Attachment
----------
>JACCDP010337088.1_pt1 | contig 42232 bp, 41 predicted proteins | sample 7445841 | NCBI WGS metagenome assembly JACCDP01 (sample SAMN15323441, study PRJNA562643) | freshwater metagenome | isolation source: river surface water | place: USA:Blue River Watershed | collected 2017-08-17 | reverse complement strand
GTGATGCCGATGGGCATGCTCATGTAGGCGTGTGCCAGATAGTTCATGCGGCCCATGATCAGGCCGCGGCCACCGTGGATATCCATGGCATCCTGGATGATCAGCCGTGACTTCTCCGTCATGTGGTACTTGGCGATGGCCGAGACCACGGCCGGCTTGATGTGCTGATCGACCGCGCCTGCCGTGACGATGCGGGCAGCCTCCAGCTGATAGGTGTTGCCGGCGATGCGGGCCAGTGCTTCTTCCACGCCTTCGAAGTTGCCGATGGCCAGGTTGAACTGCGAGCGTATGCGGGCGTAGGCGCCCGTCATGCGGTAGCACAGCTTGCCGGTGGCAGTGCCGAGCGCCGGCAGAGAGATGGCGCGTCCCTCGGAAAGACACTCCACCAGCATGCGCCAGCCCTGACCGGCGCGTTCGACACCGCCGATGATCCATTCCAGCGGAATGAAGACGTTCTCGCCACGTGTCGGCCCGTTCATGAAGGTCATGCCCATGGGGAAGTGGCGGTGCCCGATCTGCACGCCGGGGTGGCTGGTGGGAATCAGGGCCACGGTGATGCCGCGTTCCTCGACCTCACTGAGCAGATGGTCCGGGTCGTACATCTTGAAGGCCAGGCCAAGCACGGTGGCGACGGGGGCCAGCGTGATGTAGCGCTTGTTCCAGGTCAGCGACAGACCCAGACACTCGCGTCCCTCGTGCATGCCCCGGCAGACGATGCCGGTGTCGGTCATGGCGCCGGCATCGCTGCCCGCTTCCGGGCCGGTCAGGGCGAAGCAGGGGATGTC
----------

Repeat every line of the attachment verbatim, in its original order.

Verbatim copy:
>JACCDP010337088.1_pt1 | contig 42232 bp, 41 predicted proteins | sample 7445841 | NCBI WGS metagenome assembly JACCDP01 (sample SAMN15323441, study PRJNA562643) | freshwater metagenome | isolation source: river surface water | place: USA:Blue River Watershed | collected 2017-08-17 | reverse complement strand
GTGATGCCGATGGGCATGCTCATGTAGGCGTGTGCCAGATAGTTCATGCGGCCCATGATCAGGCCGCGGCCACCGTGGATATCCATGGCATCCTGGATGATCAGCCGTGACTTCTCCGTCATGTGGTACTTGGCGATGGCCGAGACCACGGCCGGCTTGATGTGCTGATCGACCGCGCCTGCCGTGACGATGCGGGCAGCCTCCAGCTGATAGGTGTTGCCGGCGATGCGGGCCAGTGCTTCTTCCACGCCTTCGAAGTTGCCGATGGCCAGGTTGAACTGCGAGCGTATGCGGGCGTAGGCGCCCGTCATGCGGTAGCACAGCTTGCCGGTGGCAGTGCCGAGCGCCGGCAGAGAGATGGCGCGTCCCTCGGAAAGACACTCCACCAGCATGCGCCAGCCCTGACCGGCGCGTTCGACACCGCCGATGATCCATTCCAGCGGAATGAAGACGTTCTCGCCACGTGTCGGCCCGTTCATGAAGGTCATGCCCATGGGGAAGTGGCGGTGCCCGATCTGCACGCCGGGGTGGCTGGTGGGAATCAGGGCCACGGTGATGCCGCGTTCCTCGACCTCACTGAGCAGATGGTCCGGGTCGTACATCTTGAAGGCCAGGCCAAGCACGGTGGCGACGGGGGCCAGCGTGATGTAGCGCTTGTTCCAGGTCAGCGACAGACCCAGACACTCGCGTCCCTCGTGCATGCCCCGGCAGACGATGCCGGTGTCGGTCATGGCGCCGGCATCGCTGCCCGCTTCCGGGCCGGTCAGGGCGAAGCAGGGGATGTC